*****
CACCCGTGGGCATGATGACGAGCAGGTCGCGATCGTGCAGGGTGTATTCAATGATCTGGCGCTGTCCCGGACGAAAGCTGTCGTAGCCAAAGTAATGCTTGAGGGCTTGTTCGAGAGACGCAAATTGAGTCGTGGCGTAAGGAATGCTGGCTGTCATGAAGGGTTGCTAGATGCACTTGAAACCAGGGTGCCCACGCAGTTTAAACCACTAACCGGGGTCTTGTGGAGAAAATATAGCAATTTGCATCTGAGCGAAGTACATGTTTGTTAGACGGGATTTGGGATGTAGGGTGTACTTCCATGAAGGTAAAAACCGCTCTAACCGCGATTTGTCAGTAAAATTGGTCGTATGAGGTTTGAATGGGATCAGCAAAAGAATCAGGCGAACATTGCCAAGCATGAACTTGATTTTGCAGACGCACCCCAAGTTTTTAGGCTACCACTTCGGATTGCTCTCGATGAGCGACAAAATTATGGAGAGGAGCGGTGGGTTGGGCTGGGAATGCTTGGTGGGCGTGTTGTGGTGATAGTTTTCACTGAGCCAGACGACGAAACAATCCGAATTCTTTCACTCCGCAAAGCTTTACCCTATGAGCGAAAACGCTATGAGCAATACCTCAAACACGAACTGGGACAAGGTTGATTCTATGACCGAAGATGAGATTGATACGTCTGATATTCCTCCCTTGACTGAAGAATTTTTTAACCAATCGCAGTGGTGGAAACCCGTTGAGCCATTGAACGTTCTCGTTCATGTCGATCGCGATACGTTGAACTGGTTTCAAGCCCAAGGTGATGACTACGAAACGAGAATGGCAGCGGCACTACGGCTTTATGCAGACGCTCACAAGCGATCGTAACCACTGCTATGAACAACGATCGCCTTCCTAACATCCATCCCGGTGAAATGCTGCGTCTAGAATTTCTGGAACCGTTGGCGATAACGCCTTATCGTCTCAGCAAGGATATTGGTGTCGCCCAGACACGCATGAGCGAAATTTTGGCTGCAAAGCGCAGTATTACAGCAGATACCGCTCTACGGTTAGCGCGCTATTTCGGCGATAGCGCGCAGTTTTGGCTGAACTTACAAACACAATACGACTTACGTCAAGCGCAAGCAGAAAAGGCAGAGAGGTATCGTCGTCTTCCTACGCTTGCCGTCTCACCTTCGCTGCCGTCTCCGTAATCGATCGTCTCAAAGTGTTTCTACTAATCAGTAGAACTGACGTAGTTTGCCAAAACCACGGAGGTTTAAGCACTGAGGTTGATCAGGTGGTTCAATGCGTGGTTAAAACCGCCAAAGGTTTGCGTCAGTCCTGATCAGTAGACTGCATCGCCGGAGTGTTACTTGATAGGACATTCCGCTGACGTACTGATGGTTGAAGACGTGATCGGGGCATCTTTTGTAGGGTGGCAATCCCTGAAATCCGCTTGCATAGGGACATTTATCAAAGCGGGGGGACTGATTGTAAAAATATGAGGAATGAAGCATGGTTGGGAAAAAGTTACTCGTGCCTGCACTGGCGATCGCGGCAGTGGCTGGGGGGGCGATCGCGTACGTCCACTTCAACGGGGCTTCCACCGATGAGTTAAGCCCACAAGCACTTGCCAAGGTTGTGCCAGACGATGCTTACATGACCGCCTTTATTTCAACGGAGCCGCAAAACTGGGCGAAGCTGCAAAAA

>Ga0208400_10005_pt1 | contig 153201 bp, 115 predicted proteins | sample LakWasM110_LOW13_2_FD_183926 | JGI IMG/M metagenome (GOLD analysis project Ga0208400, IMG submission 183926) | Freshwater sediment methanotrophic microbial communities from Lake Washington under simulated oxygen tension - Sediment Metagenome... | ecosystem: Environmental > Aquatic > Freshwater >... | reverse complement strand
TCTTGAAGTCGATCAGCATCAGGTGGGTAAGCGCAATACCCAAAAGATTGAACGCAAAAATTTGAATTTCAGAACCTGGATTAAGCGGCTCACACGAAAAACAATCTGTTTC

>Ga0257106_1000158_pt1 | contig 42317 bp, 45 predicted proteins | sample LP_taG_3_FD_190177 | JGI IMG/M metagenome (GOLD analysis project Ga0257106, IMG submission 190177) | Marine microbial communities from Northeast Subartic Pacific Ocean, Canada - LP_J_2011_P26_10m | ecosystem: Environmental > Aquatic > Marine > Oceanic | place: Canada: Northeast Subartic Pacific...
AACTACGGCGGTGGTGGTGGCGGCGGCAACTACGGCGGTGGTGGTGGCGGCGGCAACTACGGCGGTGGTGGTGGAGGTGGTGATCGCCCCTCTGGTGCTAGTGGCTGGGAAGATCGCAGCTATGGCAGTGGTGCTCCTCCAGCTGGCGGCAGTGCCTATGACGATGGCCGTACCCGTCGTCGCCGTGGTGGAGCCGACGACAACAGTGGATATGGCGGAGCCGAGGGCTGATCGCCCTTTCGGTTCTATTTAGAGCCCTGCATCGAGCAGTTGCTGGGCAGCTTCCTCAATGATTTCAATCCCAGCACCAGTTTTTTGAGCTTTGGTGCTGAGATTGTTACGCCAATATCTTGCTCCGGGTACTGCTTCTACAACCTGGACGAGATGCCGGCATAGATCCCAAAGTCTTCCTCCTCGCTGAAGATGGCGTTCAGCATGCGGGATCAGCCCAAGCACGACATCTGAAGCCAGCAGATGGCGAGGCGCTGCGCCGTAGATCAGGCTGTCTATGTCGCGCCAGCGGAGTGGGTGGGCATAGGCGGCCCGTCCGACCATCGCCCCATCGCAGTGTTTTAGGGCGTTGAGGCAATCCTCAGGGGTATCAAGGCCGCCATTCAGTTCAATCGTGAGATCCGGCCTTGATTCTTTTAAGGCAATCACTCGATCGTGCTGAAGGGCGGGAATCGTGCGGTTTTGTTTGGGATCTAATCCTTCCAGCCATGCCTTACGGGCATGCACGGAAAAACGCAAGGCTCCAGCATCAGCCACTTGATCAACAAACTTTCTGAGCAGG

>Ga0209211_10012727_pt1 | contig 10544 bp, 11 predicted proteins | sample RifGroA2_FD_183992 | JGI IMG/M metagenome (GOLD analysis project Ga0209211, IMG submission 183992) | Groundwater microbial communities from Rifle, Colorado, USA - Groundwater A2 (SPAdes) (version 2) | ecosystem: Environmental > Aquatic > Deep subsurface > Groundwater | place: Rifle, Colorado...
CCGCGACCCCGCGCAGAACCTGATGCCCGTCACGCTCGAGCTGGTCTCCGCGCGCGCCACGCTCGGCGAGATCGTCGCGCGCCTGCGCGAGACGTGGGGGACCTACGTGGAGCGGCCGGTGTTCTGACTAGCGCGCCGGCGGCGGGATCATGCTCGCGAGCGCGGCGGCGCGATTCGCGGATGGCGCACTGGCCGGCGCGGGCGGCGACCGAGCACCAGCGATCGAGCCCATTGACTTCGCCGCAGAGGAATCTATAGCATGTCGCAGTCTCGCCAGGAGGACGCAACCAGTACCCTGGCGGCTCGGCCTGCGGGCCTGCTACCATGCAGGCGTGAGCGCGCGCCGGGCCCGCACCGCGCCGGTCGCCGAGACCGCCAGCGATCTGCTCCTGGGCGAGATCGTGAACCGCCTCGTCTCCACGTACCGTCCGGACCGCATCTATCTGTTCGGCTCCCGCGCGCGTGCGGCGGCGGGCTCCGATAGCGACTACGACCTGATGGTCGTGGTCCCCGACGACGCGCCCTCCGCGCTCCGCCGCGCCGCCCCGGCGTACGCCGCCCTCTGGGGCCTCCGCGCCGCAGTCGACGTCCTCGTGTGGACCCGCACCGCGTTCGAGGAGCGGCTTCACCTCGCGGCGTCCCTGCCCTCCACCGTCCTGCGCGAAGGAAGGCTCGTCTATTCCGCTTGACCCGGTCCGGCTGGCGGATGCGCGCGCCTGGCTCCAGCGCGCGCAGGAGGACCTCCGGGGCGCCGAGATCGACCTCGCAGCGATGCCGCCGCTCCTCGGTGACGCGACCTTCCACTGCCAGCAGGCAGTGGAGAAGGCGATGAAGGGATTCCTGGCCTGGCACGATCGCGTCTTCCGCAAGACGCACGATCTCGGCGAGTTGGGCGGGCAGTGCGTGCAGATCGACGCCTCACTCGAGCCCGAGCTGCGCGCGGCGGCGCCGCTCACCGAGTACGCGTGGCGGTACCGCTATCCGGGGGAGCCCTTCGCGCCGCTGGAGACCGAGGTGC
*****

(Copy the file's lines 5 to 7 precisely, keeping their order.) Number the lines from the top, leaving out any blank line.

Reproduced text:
AACTACGGCGGTGGTGGTGGCGGCGGCAACTACGGCGGTGGTGGTGGCGGCGGCAACTACGGCGGTGGTGGTGGAGGTGGTGATCGCCCCTCTGGTGCTAGTGGCTGGGAAGATCGCAGCTATGGCAGTGGTGCTCCTCCAGCTGGCGGCAGTGCCTATGACGATGGCCGTACCCGTCGTCGCCGTGGTGGAGCCGACGACAACAGTGGATATGGCGGAGCCGAGGGCTGATCGCCCTTTCGGTTCTATTTAGAGCCCTGCATCGAGCAGTTGCTGGGCAGCTTCCTCAATGATTTCAATCCCAGCACCAGTTTTTTGAGCTTTGGTGCTGAGATTGTTACGCCAATATCTTGCTCCGGGTACTGCTTCTACAACCTGGACGAGATGCCGGCATAGATCCCAAAGTCTTCCTCCTCGCTGAAGATGGCGTTCAGCATGCGGGATCAGCCCAAGCACGACATCTGAAGCCAGCAGATGGCGAGGCGCTGCGCCGTAGATCAGGCTGTCTATGTCGCGCCAGCGGAGTGGGTGGGCATAGGCGGCCCGTCCGACCATCGCCCCATCGCAGTGTTTTAGGGCGTTGAGGCAATCCTCAGGGGTATCAAGGCCGCCATTCAGTTCAATCGTGAGATCCGGCCTTGATTCTTTTAAGGCAATCACTCGATCGTGCTGAAGGGCGGGAATCGTGCGGTTTTGTTTGGGATCTAATCCTTCCAGCCATGCCTTACGGGCATGCACGGAAAAACGCAAGGCTCCAGCATCAGCCACTTGATCAACAAACTTTCTGAGCAGG

>Ga0209211_10012727_pt1 | contig 10544 bp, 11 predicted proteins | sample RifGroA2_FD_183992 | JGI IMG/M metagenome (GOLD analysis project Ga0209211, IMG submission 183992) | Groundwater microbial communities from Rifle, Colorado, USA - Groundwater A2 (SPAdes) (version 2) | ecosystem: Environmental > Aquatic > Deep subsurface > Groundwater | place: Rifle, Colorado...
CCGCGACCCCGCGCAGAACCTGATGCCCGTCACGCTCGAGCTGGTCTCCGCGCGCGCCACGCTCGGCGAGATCGTCGCGCGCCTGCGCGAGACGTGGGGGACCTACGTGGAGCGGCCGGTGTTCTGACTAGCGCGCCGGCGGCGGGATCATGCTCGCGAGCGCGGCGGCGCGATTCGCGGATGGCGCACTGGCCGGCGCGGGCGGCGACCGAGCACCAGCGATCGAGCCCATTGACTTCGCCGCAGAGGAATCTATAGCATGTCGCAGTCTCGCCAGGAGGACGCAACCAGTACCCTGGCGGCTCGGCCTGCGGGCCTGCTACCATGCAGGCGTGAGCGCGCGCCGGGCCCGCACCGCGCCGGTCGCCGAGACCGCCAGCGATCTGCTCCTGGGCGAGATCGTGAACCGCCTCGTCTCCACGTACCGTCCGGACCGCATCTATCTGTTCGGCTCCCGCGCGCGTGCGGCGGCGGGCTCCGATAGCGACTACGACCTGATGGTCGTGGTCCCCGACGACGCGCCCTCCGCGCTCCGCCGCGCCGCCCCGGCGTACGCCGCCCTCTGGGGCCTCCGCGCCGCAGTCGACGTCCTCGTGTGGACCCGCACCGCGTTCGAGGAGCGGCTTCACCTCGCGGCGTCCCTGCCCTCCACCGTCCTGCGCGAAGGAAGGCTCGTCTATTCCGCTTGACCCGGTCCGGCTGGCGGATGCGCGCGCCTGGCTCCAGCGCGCGCAGGAGGACCTCCGGGGCGCCGAGATCGACCTCGCAGCGATGCCGCCGCTCCTCGGTGACGCGACCTTCCACTGCCAGCAGGCAGTGGAGAAGGCGATGAAGGGATTCCTGGCCTGGCACGATCGCGTCTTCCGCAAGACGCACGATCTCGGCGAGTTGGGCGGGCAGTGCGTGCAGATCGACGCCTCACTCGAGCCCGAGCTGCGCGCGGCGGCGCCGCTCACCGAGTACGCGTGGCGGTACCGCTATCCGGGGGAGCCCTTCGCGCCGCTGGAGACCGAGGTGC